When you need your toddler to be on his best behavior, whether he's having a studio photograph taken or meeting one of your relatives, take a tip or two from professional baby wranglers: Their job is to keep little actors and models happy and cooperative on movie and TV sets, stages, and photo shoots. Some tricks to try:
CLOWN AROUND Turn whines into giggles by whistling, popping your finger out of your mouth, or hitting yourself on the head with something soft, says Linda Valentine, who started entertaining babies on the set of a diaper commercial. Use funny voices, lead a sing-along with a familiar tune, play I Spy, and keep a toy that squeaks or makes music -- or a bottle of bubbles -- on hand.
ENFORCE CROWD CONTROL Too much stimulation from a lot of well-meaning people can backfire. "It can be overwhelming for a child when everyone is in on the act with a balloon or a toy," says Mary Brown, who specializes in magazine photo shoots. Same for toys: Don't whip out a bunch of playthings at once or in quick succession; bring out one at a time.
MAKE A GETAWAY Try taking an upset toddler into a different setting. A breath of fresh air can really soothe a fussy kid, says Sara Herbert, who's been wrangling for 12 years: "I was working on a cookie commercial once when the stars, a pair of 2-year-old twins, were having a tough time. I took them outside for a bit, and they settled right down."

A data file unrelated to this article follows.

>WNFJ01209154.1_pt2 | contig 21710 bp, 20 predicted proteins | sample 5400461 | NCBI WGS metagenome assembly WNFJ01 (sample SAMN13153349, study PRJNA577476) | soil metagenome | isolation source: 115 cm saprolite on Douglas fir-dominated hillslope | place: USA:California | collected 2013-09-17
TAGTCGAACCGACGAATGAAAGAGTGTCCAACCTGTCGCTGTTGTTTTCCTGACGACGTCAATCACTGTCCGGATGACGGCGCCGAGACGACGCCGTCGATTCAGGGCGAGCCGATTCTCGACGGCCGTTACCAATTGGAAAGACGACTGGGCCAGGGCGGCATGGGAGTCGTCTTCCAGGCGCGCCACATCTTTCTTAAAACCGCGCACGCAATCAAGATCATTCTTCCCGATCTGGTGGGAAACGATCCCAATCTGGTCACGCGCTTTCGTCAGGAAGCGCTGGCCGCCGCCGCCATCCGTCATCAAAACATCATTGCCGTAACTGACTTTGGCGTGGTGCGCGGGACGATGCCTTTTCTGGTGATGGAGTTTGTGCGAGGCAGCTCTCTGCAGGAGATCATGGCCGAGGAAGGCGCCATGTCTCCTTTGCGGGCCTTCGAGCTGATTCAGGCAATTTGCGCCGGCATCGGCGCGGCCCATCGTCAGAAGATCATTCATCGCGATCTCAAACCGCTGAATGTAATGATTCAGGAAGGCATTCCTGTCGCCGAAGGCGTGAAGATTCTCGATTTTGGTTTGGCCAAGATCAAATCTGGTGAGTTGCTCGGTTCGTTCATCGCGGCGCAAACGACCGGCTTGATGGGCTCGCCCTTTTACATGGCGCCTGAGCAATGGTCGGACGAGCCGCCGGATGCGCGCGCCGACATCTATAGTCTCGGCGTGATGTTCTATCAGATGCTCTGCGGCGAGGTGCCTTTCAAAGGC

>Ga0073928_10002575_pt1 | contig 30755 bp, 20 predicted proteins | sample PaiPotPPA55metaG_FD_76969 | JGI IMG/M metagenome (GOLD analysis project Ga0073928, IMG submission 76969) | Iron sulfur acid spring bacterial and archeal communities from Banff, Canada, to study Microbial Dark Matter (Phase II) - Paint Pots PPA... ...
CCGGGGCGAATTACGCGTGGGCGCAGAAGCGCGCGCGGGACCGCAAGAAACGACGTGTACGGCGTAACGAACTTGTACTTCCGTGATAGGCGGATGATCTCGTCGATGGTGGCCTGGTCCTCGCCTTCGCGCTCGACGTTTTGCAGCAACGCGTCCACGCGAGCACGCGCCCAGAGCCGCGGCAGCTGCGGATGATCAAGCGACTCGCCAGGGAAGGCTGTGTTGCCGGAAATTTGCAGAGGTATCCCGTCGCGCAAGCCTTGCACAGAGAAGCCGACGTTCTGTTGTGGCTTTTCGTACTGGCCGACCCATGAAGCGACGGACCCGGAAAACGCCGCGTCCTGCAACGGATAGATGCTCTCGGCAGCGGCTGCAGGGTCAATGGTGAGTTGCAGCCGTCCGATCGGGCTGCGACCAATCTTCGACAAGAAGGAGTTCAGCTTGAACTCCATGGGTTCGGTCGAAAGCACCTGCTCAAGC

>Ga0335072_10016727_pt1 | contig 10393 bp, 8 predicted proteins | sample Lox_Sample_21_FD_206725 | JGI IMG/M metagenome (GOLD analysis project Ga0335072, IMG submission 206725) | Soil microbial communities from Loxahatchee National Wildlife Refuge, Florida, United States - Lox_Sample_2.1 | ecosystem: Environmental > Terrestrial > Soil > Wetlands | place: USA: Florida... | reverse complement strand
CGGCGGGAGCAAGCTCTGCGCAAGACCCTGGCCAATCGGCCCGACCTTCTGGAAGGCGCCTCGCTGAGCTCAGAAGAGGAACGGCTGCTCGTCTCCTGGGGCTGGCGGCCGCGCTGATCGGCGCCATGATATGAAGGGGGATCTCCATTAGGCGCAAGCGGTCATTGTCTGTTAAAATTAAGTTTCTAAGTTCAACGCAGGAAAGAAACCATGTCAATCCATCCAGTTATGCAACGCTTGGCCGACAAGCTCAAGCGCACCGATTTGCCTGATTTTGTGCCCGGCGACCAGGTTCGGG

KEEP 'EM CALM Don't build up your child's anticipation or anxiety before a big event -- even if you're feeling nervous. Gay Merwin, who worked on the Broadway production of The King and I, had to keep her charges -- some as young as 3 1/2 -- calm between scenes. That often meant asking eager stagehands not to play with the kids: "Otherwise they'd be wild and squirmy," Merwin says. But if your child's been cooped up all day, give him a chance to work off any extra energy before you dress him up for a big evening out.
Finally, make sure your toddler's well rested and wearing comfortable clothes. But don't expect him to behave perfectly; you should be prepared to go with the flow if he acts up or gets cranky. "Sometimes," admits Herbert, "nothing works."